Thursday, June 25, 2020

India Is Considering Travel Bubbles – What You Need To Know

India is considering forming travel bubbles with a number of countries, including the US, UK, Germany, and France. The news comes after the US’ complaint that India is violating flight agreements by banning US airlines but allowing Air India to operate. India is now looking for a solution to allow foreign carriers into India and to restart international travel.
India is looking to create a “travel bubble” with a few countries that have limited the spread of the coronavirus. But what is a travel bubble? A travel bubble, also known as an air bridge, is a method of border control where countries agree to forego quarantine requirements and allow free travel. The agreement usually is between countries that have controlled the virus spread, such as Australia and New Zealand, or entire regions, such as the EU.
India has said it is planning a number of travel bubbles, although the announcement was light on details. India’s Civil Aviation Ministry said it is looking to form bubbles with the US, UK, France, and Germany at first. These countries were chosen due to the high demand for travel seen even during the pandemic. Both the US and France have complained about Air India’s monopoly, with the latter even prohibiting inbound passengers from India.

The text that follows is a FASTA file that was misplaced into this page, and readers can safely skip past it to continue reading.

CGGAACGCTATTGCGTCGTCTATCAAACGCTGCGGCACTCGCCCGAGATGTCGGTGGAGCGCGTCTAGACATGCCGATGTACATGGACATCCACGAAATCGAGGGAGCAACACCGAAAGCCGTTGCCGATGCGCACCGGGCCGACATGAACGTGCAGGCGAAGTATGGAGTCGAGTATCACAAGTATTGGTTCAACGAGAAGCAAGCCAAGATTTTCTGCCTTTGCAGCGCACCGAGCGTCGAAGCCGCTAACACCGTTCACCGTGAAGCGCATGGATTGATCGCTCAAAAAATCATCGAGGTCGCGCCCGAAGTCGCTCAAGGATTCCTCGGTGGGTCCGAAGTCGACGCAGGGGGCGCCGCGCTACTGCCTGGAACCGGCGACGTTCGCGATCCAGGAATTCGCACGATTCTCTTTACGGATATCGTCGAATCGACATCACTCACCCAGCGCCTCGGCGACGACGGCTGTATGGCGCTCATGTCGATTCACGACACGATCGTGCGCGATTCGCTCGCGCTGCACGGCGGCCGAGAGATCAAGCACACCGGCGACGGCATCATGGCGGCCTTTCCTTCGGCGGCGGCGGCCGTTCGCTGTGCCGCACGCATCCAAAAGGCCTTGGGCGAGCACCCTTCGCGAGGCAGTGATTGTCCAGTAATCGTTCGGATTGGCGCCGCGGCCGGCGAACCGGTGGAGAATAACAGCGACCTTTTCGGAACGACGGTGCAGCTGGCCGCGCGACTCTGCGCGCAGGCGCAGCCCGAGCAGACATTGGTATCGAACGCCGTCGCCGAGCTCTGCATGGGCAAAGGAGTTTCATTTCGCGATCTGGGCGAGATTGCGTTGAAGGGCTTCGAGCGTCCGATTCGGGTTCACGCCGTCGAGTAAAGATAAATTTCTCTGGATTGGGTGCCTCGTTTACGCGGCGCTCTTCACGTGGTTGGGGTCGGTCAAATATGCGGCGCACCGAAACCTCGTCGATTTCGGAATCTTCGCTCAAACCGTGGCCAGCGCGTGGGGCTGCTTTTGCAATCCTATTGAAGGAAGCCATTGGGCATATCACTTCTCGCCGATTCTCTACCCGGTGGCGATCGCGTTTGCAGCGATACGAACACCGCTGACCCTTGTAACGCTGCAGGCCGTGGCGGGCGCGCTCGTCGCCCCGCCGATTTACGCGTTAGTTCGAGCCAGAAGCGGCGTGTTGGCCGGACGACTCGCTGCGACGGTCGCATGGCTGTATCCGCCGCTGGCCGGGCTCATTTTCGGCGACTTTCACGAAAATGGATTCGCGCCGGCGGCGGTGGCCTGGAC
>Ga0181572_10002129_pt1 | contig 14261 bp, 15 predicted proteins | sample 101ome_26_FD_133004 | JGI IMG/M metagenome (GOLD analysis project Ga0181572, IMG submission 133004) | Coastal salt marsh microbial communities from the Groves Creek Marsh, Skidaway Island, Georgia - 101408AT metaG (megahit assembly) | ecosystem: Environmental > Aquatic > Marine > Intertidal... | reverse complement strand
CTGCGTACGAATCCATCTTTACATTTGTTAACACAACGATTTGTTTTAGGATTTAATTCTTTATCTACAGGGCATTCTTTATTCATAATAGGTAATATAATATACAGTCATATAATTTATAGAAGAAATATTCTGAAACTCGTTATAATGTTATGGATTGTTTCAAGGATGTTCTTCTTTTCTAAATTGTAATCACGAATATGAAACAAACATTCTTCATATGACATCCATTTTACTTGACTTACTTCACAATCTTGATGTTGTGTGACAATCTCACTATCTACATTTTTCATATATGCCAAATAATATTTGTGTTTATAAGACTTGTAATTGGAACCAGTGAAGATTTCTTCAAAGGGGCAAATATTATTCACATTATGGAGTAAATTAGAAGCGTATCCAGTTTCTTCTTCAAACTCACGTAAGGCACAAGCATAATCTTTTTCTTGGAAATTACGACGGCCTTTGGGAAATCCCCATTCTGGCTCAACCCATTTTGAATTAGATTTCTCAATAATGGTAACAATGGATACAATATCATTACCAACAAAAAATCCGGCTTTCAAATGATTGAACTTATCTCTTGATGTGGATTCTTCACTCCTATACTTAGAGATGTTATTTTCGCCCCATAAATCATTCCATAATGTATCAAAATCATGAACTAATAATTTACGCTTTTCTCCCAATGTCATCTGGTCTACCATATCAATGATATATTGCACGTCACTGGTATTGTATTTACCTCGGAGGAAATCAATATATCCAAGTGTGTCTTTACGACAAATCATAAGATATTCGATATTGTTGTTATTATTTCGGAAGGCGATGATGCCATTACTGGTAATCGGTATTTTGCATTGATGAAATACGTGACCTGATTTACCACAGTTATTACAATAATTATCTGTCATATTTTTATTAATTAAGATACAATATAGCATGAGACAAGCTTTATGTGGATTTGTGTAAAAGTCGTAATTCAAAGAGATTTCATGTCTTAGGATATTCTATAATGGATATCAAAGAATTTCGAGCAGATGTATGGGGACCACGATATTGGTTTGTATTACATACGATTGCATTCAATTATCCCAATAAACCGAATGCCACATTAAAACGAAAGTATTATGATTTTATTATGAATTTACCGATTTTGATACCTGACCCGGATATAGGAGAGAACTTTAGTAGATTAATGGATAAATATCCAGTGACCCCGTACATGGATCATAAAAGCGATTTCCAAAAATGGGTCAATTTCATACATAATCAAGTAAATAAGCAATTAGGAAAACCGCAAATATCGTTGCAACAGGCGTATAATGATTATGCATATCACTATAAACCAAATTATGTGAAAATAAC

While travel bubbles do sound like an excellent way for India to restart international travel, there are three main issues.
India is currently struggling to control the coronavirus. The country is clocking its highest daily cases, upwards of 15,000 cases a day. A large part of these cases are from the hub cities of Delhi and Mumbai, making travel from there risky. It seems unlikely that any country would agree to a bubble with India in the coming months, considering its case count.
Travel bubbles are highly sensitive to new cases. The Trans-Tasman bubble is likely delayed following a surge of cases in Australia, showing the sensitivity of such an agreement. Many countries are likely to face a second wave, or at least more clusters, making a bubble tough to implement and maintain.
Is there demand? With the current border controls in place, there are few who are eligible to travel. The absence of leisure travelers will impact airlines, who could see demand drop significantly after the initial group of travelers. If border controls are lifted, countries could see cases rise considering the spread of the coronavirus in many countries.
25/06/20 Syd Sharma/Simple Flying
To Read the News in full at Source, Click the Headline


Post a Comment